The appellate court ruled that a separation agreement becomes void upon a couple reconciling. But the court went on to say that the agreement may contain a release clause that overrides this and specifically states that it is the intent of the parties that the agreement will remain in effect even if they reconcile and later separate.
The appellate court decided that, in this case, the agreement did indeed contain such a clause where the wife specifically released her rights to the former family residence. The appellate court found that the earlier transfer of the family residence to the husband to be final and binding.
In the California case of Diosdado v. Diosdado, 118 Cal. Rptr. 2d 494 (Ct. App. 2002), a couple signed an agreement after the husband had an extramarital affair. The agreement banned each spouse from engaging in extramarital sexual conduct and specifically stated that one spouse’s infidelity could cause the other spouse serious emotional, physical and financial injury. The agreement included a clause that stated that the spouse who committed adultery was required to pay to the other spouse $50,000 in liquidated damages irrespective of any other property settlement resulting from a divorce proceeding.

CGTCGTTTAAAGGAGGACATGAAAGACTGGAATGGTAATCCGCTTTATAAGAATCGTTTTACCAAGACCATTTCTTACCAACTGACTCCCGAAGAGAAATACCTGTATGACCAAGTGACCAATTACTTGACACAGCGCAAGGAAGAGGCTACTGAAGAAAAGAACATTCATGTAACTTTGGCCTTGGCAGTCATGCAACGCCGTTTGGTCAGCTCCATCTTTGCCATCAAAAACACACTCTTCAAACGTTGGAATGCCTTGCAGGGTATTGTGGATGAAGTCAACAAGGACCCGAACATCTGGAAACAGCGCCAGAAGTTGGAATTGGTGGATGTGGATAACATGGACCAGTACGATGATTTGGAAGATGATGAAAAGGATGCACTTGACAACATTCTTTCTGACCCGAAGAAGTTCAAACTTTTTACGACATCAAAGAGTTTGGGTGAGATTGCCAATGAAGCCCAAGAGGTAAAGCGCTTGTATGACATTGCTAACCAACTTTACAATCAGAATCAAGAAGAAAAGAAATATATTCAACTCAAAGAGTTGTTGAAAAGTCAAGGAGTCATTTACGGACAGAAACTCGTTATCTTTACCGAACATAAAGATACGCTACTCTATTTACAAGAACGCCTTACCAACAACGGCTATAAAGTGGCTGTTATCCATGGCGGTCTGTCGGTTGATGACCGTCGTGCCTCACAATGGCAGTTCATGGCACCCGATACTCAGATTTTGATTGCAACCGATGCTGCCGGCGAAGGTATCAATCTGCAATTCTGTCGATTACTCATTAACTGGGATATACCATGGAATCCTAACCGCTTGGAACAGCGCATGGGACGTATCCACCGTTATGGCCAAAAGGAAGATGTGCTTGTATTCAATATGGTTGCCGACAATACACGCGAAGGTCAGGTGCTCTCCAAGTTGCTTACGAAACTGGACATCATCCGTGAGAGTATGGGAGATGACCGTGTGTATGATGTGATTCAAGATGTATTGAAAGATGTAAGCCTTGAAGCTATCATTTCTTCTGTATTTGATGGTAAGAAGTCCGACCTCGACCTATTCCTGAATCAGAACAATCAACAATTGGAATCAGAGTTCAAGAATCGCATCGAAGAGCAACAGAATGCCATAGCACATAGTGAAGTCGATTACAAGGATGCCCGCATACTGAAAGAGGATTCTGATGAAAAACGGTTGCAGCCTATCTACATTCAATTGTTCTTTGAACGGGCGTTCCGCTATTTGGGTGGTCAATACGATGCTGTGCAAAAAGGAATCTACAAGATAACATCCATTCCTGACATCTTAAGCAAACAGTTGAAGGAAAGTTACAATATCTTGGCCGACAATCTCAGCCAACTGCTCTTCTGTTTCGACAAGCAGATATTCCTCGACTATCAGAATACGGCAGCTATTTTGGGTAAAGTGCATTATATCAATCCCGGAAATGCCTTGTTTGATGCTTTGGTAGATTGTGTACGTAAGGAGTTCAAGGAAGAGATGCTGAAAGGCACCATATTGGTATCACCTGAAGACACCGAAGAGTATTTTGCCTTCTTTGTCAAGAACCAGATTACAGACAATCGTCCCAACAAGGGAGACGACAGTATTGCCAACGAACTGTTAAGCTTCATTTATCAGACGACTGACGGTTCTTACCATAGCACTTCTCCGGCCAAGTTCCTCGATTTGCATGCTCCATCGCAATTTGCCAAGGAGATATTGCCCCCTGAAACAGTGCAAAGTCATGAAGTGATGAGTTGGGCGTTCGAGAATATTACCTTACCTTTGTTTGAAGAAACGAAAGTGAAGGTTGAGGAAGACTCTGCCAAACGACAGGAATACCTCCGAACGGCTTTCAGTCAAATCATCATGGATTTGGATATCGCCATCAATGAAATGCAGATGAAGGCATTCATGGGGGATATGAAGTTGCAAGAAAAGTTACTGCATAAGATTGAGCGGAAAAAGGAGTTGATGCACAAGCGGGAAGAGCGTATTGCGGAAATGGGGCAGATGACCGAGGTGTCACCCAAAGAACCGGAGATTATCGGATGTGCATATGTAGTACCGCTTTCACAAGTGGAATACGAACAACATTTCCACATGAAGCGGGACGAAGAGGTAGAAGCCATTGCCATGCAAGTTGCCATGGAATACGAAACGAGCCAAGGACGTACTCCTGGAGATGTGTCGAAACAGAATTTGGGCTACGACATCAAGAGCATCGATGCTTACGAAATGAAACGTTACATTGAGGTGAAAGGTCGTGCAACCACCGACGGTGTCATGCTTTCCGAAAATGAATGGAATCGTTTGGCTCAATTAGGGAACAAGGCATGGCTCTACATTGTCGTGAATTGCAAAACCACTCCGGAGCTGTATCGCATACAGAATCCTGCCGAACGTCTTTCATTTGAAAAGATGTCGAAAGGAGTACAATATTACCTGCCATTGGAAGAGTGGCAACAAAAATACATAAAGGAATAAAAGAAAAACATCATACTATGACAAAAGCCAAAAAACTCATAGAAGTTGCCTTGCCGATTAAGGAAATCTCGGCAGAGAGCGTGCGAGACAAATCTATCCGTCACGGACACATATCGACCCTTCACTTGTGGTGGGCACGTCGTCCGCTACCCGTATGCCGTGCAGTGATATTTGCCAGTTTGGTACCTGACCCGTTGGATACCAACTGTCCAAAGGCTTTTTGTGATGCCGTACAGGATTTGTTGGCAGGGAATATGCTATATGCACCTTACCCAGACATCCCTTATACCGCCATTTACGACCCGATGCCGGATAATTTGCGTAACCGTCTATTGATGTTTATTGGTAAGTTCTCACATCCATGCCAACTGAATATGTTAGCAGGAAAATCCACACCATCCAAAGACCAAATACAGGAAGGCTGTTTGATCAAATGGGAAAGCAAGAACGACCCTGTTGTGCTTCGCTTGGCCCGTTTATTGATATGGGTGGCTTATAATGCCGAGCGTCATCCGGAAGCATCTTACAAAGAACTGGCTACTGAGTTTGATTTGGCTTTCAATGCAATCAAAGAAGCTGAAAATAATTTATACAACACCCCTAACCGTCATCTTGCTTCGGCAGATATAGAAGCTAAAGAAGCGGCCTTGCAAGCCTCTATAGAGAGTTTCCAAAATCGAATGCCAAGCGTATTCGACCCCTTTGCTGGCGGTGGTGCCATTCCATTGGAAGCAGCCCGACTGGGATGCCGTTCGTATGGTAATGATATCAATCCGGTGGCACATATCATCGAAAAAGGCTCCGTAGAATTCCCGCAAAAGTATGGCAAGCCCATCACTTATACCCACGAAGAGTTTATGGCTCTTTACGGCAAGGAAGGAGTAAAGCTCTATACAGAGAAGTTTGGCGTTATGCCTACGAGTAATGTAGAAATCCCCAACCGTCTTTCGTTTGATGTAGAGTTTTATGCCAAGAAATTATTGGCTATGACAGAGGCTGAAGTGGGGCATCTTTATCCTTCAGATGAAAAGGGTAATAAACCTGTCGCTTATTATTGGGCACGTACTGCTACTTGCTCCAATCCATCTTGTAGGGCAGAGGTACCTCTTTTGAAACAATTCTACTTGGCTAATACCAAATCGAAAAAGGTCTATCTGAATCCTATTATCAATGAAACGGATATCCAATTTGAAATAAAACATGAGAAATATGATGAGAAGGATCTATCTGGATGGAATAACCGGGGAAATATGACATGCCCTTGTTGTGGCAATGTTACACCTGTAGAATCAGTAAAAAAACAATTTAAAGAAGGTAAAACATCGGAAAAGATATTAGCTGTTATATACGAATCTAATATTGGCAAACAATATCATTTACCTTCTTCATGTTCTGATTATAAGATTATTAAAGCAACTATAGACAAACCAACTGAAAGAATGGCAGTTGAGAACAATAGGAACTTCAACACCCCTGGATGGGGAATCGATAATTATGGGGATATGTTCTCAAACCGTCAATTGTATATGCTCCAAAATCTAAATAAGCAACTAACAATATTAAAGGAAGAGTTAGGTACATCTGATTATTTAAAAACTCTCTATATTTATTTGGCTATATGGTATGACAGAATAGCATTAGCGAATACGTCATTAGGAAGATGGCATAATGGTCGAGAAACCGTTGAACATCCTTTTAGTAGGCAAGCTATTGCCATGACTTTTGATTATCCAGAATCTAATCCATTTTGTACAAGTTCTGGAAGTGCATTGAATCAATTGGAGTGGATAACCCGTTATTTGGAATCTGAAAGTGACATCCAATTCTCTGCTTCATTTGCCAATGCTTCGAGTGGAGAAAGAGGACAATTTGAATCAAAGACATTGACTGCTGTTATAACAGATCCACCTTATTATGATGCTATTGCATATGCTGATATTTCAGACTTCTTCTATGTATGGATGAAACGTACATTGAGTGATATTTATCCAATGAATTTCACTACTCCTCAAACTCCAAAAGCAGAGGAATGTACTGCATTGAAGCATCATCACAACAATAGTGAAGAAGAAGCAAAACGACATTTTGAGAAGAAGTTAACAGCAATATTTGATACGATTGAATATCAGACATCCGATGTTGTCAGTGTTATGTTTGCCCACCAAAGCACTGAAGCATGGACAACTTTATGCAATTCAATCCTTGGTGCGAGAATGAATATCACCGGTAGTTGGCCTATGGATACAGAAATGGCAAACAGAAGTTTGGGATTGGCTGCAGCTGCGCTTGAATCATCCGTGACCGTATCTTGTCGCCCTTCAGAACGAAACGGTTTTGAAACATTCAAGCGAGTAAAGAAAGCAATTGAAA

When the husband committed adultery, the wife asked the court to enforce this clause. Both the trial court and the California appellate court found for the husband and ruled that the clause violated state public policy. It held that the legislature had made a social policy based on a decision to change the grounds for divorce from a fault basis to a marriage breakdown basis. Consequently, the court said, fault is generally not a relevant consideration in the legal process of divorce. Further, recovery in divorce cases is basically limited to half the community property, appropriate support and legal fees—with no premiums for emotional pain. The court said that the agreement here violated this policy by imposing such a premium for the emotional angst the husband’s infidelity had caused his wife. Moreover, the agreement contravened public policy by attempting to penalize one of the parties as a result of his conduct during the marriage. Only in California.